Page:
Publish date:


Twenty-five unforgettable scenes from the chronicle of sports

"I need a breather," said Illinois junior halfback Harold (Red) Grange to his quarterback, just 12 minutes into the game with Michigan. With those words, Grange showed for the only time all afternoon that he was human. Little wonder that No. 77 was short of breath—he had already scored four touchdowns: on a weaving, 95-yard return of the opening kick-off; on a 67-yard run from scrimmage down the right sideline; on a 56-yard punt return that left Wolverines all over the field; and on a comparatively mundane 45-yard run. It was at this game that sportswriter Grantland Rice dubbed the young phenom the Galloping-Ghost, and football found its first superstar.

"I need a breather." Such are the moments we treasure in sports. We can store them on a shelf, shake them up like those little souvenir snow globes, and gleefully watch them happen all over again. Arrayed below are 25 of those snowballs. Some of them you have shaken and seen before, some you may not even know about. They are not the 25 greatest achievements in sports, nor are they the 25 most important moments, though some would certainly fall into those categories. They are, simply put, our 25 Classic Moments. Enough said. The moments are at hand.

OCT. 18, 1924
It wasn't as if Illinois' Red Grange had taken Michigan by surprise. Days before this battle of the unbeatens, Wolverine athletic director Fielding Yost had warned, "Mr. Grange will be a carefully watched young man anytime be takes the ball." He was also watched by 67,000 Illini fans—in Champaign to christen brand-new Memorial Stadium—and the cream of the nation's sporting press. "The man Red Grange is three or lour men and a horse rolled into one," wrote Damon Runyon. "He is Jack Dempsey, Babe Ruth, Al Jolson, Paavo Nurmi and Man O' War." The Fighting Illini won 39-14, and Grange finished the afternoon with five touchdowns, 402 yards on the ground and six completed passes—including one for a touchdown. Ob, yes, he also held for the kicker.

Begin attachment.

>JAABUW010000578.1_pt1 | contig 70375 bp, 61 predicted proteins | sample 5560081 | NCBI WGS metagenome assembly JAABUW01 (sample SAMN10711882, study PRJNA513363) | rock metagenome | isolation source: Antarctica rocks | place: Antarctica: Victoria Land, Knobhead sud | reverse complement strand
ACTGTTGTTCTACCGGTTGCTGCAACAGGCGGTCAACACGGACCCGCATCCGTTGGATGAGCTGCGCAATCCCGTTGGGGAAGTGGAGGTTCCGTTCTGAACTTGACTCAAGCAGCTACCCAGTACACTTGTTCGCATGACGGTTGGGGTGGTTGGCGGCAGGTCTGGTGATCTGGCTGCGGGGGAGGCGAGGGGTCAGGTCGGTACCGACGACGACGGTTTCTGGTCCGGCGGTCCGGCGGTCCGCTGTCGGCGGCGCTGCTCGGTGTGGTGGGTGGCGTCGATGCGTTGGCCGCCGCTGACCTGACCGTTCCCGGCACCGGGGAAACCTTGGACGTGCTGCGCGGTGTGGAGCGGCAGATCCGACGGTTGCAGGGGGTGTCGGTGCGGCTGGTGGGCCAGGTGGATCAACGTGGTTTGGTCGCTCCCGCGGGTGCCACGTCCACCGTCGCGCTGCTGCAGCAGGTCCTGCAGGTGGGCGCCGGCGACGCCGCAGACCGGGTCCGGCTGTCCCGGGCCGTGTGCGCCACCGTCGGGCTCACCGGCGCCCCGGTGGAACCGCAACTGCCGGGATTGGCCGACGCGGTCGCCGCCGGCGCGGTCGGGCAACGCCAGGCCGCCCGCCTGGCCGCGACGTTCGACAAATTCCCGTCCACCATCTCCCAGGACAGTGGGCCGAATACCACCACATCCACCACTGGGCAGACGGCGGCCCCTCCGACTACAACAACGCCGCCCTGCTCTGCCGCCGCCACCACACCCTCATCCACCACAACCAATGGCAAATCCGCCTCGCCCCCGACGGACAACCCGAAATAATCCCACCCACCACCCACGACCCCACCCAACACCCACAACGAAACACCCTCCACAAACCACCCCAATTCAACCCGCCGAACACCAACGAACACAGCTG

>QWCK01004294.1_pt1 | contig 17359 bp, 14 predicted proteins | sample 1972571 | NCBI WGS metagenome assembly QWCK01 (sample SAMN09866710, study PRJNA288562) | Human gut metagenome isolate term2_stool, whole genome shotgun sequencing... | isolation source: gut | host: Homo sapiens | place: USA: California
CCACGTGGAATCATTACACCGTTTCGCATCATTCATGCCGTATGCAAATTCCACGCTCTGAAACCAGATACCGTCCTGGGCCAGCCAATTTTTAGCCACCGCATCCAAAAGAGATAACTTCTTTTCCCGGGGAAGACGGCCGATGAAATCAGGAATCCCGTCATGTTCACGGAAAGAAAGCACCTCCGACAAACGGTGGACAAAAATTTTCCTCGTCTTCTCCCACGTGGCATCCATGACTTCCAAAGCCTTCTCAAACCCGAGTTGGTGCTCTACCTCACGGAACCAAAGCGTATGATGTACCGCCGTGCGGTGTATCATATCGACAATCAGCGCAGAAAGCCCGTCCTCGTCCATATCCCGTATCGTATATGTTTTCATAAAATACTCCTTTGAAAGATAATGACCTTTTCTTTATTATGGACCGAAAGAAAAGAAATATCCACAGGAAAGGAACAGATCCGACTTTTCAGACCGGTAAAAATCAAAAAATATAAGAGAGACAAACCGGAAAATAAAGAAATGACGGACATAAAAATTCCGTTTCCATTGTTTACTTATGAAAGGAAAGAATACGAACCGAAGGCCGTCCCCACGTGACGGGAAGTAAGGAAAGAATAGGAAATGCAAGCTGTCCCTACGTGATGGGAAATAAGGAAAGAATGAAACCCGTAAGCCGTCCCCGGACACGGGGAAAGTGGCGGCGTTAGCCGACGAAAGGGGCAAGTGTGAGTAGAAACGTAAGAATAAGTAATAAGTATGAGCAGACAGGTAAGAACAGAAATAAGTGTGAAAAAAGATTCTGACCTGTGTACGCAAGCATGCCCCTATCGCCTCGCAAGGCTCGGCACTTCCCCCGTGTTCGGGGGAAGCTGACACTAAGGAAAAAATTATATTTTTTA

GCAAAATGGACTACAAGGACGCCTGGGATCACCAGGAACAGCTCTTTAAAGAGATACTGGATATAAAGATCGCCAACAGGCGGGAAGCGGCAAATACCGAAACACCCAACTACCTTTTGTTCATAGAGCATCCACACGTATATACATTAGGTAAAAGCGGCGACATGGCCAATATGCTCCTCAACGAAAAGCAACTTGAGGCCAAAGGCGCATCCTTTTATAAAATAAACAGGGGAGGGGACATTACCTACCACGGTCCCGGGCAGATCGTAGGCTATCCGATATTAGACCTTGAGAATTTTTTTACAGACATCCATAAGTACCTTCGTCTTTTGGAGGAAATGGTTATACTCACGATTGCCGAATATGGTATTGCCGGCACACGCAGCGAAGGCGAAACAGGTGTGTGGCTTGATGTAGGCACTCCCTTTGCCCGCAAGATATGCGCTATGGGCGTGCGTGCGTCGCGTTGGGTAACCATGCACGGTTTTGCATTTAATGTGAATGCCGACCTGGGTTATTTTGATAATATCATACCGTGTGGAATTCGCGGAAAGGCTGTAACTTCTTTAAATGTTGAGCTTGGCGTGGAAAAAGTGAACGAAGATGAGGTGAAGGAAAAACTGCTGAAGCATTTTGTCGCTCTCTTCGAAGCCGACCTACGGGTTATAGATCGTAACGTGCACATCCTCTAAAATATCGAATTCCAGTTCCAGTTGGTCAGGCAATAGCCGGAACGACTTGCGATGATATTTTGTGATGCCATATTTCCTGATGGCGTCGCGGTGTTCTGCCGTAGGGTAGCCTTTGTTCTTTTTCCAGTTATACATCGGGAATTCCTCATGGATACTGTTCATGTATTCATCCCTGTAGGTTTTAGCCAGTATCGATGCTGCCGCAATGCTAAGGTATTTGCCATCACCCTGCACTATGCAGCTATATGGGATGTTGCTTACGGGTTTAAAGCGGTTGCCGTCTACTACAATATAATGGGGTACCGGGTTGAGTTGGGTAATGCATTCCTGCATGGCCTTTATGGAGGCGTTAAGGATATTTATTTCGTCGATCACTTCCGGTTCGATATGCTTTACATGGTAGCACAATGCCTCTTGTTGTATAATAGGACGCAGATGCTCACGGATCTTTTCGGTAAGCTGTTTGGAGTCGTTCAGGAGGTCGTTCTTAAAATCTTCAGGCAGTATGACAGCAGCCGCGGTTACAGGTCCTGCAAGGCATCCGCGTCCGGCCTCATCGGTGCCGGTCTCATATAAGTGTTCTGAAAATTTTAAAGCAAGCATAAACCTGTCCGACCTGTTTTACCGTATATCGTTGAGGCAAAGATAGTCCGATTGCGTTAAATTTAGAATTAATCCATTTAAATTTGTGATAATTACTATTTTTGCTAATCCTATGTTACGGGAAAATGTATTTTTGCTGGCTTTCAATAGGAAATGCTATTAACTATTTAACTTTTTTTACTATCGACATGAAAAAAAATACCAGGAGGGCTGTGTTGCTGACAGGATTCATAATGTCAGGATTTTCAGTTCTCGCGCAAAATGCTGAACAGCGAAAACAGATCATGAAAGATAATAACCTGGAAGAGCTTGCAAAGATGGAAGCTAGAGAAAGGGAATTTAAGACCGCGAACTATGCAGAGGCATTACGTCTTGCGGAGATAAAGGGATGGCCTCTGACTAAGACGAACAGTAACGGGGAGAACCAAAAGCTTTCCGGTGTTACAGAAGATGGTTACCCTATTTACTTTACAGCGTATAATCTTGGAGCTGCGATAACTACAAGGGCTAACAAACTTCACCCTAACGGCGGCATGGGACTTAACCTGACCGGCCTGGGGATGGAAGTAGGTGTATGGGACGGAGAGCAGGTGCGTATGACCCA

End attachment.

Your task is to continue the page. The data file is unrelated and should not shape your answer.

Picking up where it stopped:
SEPT. 22, 1927

Jack Dempsey was the fun-loving ex-champion. The new champ, Gene Tunney, read Of Human Bondage while he trained. Asked for a prediction on their rematch, Tunney said, "My first defense of the title finds me quite confident that I will be victorious." Dempsey told reporters, "I'll knock that big bookworm out inside of eight rounds."

A crowd of 104,943 people filled Chicago's Soldier Field. Tunney controlled the bout until the seventh round, when a Dempsey left hook suddenly sent him to the canvas. Thus began what forever would be known as the Long Count. Instead of going to a neutral corner, Dempsey went to his own. Referee Dave Barry chased him to the right corner, taking as many as seven seconds before he began the count. Tunney rose at nine; he lasted the round, regained command and won a 10th-round unanimous decision. Despite the ensuing controversy, Dempsey never held a grudge. "Gene has often told me he could [have gotten up]," Dempsey wrote, "and I have no reason not to believe him."

OCT. 1, 1932

Chicago's Wrigley Field was howling when Babe Ruth stepped in the plate for the New York Yankees in the first inning Of Game 3 of the 1932 World Series. Ruth grinned, yelled something that was no doubt arrogant and (jointed to rightfield. Then he hit a three-run homer into the rightfield bleachers.

That, however, was not the Called Shot that became legend. In the fourth, the Cubs tied the score after Ruth missed a shoestring catch, much to the fans' delight; when he came to bat in the fifth, a lemon rolled past his feet. He would later say, "I never had so much fun in my life." With a 2-2 count, Ruth and Cub pitcher Charlie Root started jawing, and that was when the Babe made his gesture. Some people say he (jointed to centerfield, some say he met eh waved Ins arm. But clearly he indicated to Root and the Cubs that he was going to hit another home run.

He did—a blast deep into the centerfield bleachers. As Ruth circled the bases, he said to himself, "You lucky bum. You lucky, lucky bum." From a box seat near home plate, Franklin Delano Roosevelt, then a candidate for President, threw his head back and laughed.

APRIL 7, 1935

The situation was this: Craig Wood had just birdied the 18th to go three strokes up on Gene Sarazen, who had lour holes left in this second edition of a fledgling tournament in Augusta, Ga. Walter Hagen turned to Sarazen and said. "Well, Gene, it looks like it's all over." Sarazen look umbrage. "I dunno," he said. "They could drop in from anywhere."